OOP in C#

An object-oriented program is a collection of interacting objects which are capable of receiving messages, processing data, and sending messages to other objects. Each object can be viewed as an independent "machine" with a distinct responsibility. The actions on these objects are closely associated with the object. For example, OOP data structures tend to carry their own methods around with them.

C# Absract class

public abstract class Car
{
	public abstract void drive();

	public virtual void fillgas()
	{
	 Console.WriteLine("Fill Gas");
	}
}

C# Interface

public interface IVehicle
{
  void Start();
  void Drive();
  void Park();
  void ChangeGear(int gear);
  void SwitchOff();
}

What's the difference between abstract class and interface?

An abstract class is a class that can not be instantiated but that can contain code.

An interface only contains method definitions but does not contain any code. With an interface, you need to implement all the methods defined in the interface.

Class can only extend one class but implement multiple interfaces.

A good way to to make a desision between abstract class and interface:

Are there many classes that can be grouped together and described by one noun? If so, have an abstract class by the name of this noun, and inherit the classes from it. A key decider is that these classes share functionality, and you would never instantiate just an Animal, you would always instantiate a certain kind of Animal: an implementation of your Animal base class. Example: Cat and Dog can both inherit from abstract class Animal, and this abstract base class will implement a method void Breathe() which all animals will thus do in exactly the same fashion. (I might make this method virtual so that I can override it for certain animals, like Fish, which does not breath the same as most animals).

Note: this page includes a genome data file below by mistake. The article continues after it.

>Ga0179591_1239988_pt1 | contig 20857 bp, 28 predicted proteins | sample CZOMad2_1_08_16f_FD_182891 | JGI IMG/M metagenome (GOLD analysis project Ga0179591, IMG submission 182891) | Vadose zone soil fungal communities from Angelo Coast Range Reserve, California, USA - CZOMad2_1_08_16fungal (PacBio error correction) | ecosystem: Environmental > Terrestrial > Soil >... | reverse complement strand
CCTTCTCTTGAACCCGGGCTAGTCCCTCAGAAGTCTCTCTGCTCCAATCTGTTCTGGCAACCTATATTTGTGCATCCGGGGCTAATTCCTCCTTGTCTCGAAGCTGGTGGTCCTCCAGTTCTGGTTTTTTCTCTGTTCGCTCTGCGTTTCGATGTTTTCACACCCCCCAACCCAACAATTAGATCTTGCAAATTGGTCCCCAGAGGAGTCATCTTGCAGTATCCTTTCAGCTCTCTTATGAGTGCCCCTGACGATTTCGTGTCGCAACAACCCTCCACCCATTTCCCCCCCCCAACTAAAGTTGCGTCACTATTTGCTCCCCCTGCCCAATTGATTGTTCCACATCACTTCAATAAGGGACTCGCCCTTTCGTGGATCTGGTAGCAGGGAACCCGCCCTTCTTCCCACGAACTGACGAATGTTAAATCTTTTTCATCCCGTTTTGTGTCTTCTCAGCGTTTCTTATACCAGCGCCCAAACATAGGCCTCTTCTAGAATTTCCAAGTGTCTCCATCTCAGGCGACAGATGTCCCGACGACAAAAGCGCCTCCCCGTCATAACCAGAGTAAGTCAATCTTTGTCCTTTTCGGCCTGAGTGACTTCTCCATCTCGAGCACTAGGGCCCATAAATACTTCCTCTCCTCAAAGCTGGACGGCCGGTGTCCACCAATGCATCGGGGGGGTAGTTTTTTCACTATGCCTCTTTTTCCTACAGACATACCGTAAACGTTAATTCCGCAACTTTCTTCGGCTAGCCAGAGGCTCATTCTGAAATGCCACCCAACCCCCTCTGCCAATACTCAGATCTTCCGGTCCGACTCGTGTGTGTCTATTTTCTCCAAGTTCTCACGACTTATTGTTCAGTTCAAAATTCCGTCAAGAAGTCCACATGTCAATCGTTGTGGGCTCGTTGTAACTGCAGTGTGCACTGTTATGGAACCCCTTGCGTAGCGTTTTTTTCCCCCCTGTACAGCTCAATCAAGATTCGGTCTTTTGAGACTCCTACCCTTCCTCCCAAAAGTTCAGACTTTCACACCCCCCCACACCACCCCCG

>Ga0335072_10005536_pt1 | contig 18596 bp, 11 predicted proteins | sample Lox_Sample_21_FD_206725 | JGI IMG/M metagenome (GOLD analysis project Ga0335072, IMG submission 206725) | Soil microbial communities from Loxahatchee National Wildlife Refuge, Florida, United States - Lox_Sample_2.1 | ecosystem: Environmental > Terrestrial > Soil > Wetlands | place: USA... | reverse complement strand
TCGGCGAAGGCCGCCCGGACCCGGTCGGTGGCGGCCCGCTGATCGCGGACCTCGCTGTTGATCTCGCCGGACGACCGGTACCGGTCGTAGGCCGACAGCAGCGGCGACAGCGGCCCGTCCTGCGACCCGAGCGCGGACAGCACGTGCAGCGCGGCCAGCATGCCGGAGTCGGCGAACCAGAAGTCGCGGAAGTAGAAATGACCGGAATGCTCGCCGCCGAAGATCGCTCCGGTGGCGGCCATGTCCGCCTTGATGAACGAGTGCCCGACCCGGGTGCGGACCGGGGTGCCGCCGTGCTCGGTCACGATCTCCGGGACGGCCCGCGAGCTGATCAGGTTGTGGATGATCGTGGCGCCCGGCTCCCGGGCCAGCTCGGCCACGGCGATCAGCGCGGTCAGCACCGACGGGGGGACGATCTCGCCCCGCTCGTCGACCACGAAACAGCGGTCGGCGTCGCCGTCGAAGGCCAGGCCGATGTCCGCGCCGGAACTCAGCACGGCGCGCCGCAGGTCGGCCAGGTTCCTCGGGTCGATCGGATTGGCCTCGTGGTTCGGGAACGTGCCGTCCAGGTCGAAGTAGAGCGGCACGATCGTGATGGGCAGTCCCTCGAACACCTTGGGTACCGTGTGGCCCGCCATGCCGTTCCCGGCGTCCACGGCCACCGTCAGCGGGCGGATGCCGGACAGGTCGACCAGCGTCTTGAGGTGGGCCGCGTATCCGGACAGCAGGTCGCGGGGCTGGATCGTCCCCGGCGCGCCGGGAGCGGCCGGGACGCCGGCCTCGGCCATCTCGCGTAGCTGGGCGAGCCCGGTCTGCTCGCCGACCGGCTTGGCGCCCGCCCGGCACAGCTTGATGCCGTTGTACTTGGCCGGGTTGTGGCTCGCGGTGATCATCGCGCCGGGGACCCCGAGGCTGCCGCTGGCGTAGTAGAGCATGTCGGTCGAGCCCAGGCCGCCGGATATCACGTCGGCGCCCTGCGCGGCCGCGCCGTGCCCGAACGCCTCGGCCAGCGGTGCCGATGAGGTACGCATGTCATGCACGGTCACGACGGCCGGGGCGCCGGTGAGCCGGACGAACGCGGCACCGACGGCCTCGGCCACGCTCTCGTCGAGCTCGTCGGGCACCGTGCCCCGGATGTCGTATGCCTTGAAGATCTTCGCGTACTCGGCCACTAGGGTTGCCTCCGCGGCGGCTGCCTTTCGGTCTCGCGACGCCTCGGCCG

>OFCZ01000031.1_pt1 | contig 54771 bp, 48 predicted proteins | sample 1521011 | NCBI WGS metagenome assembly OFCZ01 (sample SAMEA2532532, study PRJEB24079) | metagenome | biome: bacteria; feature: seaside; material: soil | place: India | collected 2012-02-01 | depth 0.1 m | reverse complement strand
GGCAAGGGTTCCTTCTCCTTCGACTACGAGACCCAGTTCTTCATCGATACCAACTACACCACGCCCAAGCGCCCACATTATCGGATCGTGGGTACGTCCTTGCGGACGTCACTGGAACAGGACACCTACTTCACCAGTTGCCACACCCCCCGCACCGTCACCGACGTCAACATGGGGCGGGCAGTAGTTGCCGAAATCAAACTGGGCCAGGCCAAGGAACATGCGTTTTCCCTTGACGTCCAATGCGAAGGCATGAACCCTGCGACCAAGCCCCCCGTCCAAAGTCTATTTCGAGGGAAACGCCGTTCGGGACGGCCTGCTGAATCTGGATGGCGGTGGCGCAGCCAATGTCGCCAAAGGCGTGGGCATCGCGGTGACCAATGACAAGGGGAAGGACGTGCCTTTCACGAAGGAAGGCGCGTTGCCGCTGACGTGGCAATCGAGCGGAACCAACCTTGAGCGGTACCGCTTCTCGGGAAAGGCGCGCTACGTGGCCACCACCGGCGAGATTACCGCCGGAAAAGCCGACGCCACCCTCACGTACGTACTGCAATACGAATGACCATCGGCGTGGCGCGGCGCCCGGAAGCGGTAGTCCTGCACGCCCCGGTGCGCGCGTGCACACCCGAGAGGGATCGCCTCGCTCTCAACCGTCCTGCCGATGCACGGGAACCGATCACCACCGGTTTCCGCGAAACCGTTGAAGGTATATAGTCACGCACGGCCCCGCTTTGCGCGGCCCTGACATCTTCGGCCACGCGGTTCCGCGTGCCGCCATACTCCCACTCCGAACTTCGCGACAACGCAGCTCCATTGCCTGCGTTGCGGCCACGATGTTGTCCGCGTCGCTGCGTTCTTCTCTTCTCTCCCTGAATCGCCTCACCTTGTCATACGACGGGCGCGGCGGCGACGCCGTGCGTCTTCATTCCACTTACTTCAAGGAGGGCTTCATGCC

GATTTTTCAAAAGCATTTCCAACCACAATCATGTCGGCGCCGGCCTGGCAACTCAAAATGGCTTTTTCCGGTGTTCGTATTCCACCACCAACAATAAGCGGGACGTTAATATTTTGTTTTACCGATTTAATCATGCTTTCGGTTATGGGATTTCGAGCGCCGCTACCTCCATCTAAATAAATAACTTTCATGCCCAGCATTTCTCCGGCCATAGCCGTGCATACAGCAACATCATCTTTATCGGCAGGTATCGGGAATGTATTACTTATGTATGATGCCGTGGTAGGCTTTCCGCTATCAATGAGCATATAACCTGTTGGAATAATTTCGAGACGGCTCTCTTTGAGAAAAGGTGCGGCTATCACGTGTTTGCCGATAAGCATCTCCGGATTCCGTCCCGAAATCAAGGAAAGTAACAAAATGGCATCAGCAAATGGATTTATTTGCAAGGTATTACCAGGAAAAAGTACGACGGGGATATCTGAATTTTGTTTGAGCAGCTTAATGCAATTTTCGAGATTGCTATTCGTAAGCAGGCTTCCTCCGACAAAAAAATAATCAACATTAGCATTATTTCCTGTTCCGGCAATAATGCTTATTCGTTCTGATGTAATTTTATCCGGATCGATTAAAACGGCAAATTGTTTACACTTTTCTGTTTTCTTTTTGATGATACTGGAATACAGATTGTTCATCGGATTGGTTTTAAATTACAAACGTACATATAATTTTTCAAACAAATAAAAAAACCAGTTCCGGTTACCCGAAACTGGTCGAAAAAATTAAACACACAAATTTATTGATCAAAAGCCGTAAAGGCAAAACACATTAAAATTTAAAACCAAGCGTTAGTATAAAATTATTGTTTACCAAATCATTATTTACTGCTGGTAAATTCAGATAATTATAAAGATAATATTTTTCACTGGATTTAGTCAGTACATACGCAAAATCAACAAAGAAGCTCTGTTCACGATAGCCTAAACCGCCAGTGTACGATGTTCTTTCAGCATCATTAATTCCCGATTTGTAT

What kinds of verbs can be applied to my class, that might in general also be applied to others? Create an interface for each of these verbs. Example: All animals can be fed, so I will create an interface called IFeedable and have Animal implement that. Only Dog and Horse are nice enough though to implement ILikeable. I will not implement this on the base class, since this does not apply to Cat.

The main difference is where you want your implementation. By creating an interface, you can move your implementation to any class that implements your interface. By creating an abstract class, you can share implementation for all derived classes in one central place, and avoid lots of bad things like code duplication.

When you can fully describe the concept in terms of "what it does" without needing to specify any of "how it does it", then you should use an interface. If you need to include some implementation details, then you will need to represent your concept in an abstract class.